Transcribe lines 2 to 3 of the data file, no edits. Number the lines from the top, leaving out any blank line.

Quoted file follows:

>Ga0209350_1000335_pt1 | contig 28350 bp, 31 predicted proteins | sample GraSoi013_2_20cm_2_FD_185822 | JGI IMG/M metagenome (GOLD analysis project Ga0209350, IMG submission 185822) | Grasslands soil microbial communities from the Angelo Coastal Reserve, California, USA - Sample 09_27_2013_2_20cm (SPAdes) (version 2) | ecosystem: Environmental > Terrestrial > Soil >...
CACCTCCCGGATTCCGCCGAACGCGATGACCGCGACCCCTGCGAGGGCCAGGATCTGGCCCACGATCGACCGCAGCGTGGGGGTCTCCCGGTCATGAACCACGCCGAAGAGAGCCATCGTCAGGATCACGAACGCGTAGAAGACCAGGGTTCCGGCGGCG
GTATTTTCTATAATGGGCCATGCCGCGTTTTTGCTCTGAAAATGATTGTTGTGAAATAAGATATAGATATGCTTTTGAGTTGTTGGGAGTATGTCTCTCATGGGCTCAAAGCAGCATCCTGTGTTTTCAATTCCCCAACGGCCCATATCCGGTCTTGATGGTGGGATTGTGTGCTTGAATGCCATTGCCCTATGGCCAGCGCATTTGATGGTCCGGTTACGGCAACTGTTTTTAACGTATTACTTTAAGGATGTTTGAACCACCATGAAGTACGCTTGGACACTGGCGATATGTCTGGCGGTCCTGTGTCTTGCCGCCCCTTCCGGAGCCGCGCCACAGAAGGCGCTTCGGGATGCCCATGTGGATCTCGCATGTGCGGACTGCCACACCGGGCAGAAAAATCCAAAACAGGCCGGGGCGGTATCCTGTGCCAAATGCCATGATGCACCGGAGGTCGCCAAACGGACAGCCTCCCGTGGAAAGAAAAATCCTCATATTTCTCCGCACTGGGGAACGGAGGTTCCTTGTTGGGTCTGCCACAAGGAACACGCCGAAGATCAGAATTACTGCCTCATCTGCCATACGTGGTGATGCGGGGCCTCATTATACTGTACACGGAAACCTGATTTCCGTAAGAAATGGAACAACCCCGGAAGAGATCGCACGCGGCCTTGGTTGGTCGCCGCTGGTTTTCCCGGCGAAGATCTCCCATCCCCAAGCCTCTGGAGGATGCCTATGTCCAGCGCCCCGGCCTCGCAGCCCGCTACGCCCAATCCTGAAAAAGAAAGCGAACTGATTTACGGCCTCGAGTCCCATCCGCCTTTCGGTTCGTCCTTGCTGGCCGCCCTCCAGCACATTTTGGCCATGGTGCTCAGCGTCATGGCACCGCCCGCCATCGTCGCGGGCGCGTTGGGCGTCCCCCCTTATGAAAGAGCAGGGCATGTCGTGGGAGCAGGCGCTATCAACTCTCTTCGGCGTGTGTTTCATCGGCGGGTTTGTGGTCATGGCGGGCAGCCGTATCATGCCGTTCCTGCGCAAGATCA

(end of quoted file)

CACCTCCCGGATTCCGCCGAACGCGATGACCGCGACCCCTGCGAGGGCCAGGATCTGGCCCACGATCGACCGCAGCGTGGGGGTCTCCCGGTCATGAACCACGCCGAAGAGAGCCATCGTCAGGATCACGAACGCGTAGAAGACCAGGGTTCCGGCGGCG
GTATTTTCTATAATGGGCCATGCCGCGTTTTTGCTCTGAAAATGATTGTTGTGAAATAAGATATAGATATGCTTTTGAGTTGTTGGGAGTATGTCTCTCATGGGCTCAAAGCAGCATCCTGTGTTTTCAATTCCCCAACGGCCCATATCCGGTCTTGATGGTGGGATTGTGTGCTTGAATGCCATTGCCCTATGGCCAGCGCATTTGATGGTCCGGTTACGGCAACTGTTTTTAACGTATTACTTTAAGGATGTTTGAACCACCATGAAGTACGCTTGGACACTGGCGATATGTCTGGCGGTCCTGTGTCTTGCCGCCCCTTCCGGAGCCGCGCCACAGAAGGCGCTTCGGGATGCCCATGTGGATCTCGCATGTGCGGACTGCCACACCGGGCAGAAAAATCCAAAACAGGCCGGGGCGGTATCCTGTGCCAAATGCCATGATGCACCGGAGGTCGCCAAACGGACAGCCTCCCGTGGAAAGAAAAATCCTCATATTTCTCCGCACTGGGGAACGGAGGTTCCTTGTTGGGTCTGCCACAAGGAACACGCCGAAGATCAGAATTACTGCCTCATCTGCCATACGTGGTGATGCGGGGCCTCATTATACTGTACACGGAAACCTGATTTCCGTAAGAAATGGAACAACCCCGGAAGAGATCGCACGCGGCCTTGGTTGGTCGCCGCTGGTTTTCCCGGCGAAGATCTCCCATCCCCAAGCCTCTGGAGGATGCCTATGTCCAGCGCCCCGGCCTCGCAGCCCGCTACGCCCAATCCTGAAAAAGAAAGCGAACTGATTTACGGCCTCGAGTCCCATCCGCCTTTCGGTTCGTCCTTGCTGGCCGCCCTCCAGCACATTTTGGCCATGGTGCTCAGCGTCATGGCACCGCCCGCCATCGTCGCGGGCGCGTTGGGCGTCCCCCCTTATGAAAGAGCAGGGCATGTCGTGGGAGCAGGCGCTATCAACTCTCTTCGGCGTGTGTTTCATCGGCGGGTTTGTGGTCATGGCGGGCAGCCGTATCATGCCGTTCCTGCGCAAGATCA